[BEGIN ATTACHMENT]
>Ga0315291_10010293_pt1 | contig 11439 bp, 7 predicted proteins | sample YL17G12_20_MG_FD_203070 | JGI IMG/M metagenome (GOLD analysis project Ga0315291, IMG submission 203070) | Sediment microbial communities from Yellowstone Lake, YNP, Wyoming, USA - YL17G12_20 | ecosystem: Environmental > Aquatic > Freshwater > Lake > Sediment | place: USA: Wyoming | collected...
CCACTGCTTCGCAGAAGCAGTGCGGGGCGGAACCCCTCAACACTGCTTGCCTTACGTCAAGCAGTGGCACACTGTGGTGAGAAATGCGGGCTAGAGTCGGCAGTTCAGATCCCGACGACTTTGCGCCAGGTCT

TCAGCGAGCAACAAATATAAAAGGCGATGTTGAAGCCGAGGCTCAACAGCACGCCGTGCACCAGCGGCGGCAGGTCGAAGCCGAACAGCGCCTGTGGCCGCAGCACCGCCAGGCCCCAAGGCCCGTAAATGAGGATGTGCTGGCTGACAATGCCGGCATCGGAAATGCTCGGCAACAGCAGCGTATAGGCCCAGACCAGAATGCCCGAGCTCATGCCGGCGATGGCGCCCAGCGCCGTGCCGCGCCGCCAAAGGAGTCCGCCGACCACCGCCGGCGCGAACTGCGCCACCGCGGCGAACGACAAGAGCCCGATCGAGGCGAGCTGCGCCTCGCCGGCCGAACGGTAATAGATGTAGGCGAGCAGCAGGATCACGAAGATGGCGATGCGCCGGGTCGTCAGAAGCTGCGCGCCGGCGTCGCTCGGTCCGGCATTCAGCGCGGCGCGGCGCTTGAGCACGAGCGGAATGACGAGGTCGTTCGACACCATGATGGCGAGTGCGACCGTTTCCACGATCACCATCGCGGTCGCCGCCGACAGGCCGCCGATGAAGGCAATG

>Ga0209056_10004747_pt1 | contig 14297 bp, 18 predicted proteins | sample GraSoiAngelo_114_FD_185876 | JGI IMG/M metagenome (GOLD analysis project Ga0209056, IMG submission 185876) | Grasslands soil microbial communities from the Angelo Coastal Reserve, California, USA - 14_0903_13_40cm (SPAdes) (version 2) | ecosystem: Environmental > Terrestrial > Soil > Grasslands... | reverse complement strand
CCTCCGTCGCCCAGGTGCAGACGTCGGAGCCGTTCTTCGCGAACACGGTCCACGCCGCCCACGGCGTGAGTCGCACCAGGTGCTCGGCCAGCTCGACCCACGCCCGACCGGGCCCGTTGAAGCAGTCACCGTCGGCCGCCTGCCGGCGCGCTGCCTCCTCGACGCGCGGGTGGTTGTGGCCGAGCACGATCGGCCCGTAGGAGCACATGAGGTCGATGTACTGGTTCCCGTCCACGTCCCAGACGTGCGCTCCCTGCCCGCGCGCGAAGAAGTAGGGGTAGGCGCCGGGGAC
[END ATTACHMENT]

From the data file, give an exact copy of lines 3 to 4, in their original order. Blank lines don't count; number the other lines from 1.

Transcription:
TCAGCGAGCAACAAATATAAAAGGCGATGTTGAAGCCGAGGCTCAACAGCACGCCGTGCACCAGCGGCGGCAGGTCGAAGCCGAACAGCGCCTGTGGCCGCAGCACCGCCAGGCCCCAAGGCCCGTAAATGAGGATGTGCTGGCTGACAATGCCGGCATCGGAAATGCTCGGCAACAGCAGCGTATAGGCCCAGACCAGAATGCCCGAGCTCATGCCGGCGATGGCGCCCAGCGCCGTGCCGCGCCGCCAAAGGAGTCCGCCGACCACCGCCGGCGCGAACTGCGCCACCGCGGCGAACGACAAGAGCCCGATCGAGGCGAGCTGCGCCTCGCCGGCCGAACGGTAATAGATGTAGGCGAGCAGCAGGATCACGAAGATGGCGATGCGCCGGGTCGTCAGAAGCTGCGCGCCGGCGTCGCTCGGTCCGGCATTCAGCGCGGCGCGGCGCTTGAGCACGAGCGGAATGACGAGGTCGTTCGACACCATGATGGCGAGTGCGACCGTTTCCACGATCACCATCGCGGTCGCCGCCGACAGGCCGCCGATGAAGGCAATG

>Ga0209056_10004747_pt1 | contig 14297 bp, 18 predicted proteins | sample GraSoiAngelo_114_FD_185876 | JGI IMG/M metagenome (GOLD analysis project Ga0209056, IMG submission 185876) | Grasslands soil microbial communities from the Angelo Coastal Reserve, California, USA - 14_0903_13_40cm (SPAdes) (version 2) | ecosystem: Environmental > Terrestrial > Soil > Grasslands... | reverse complement strand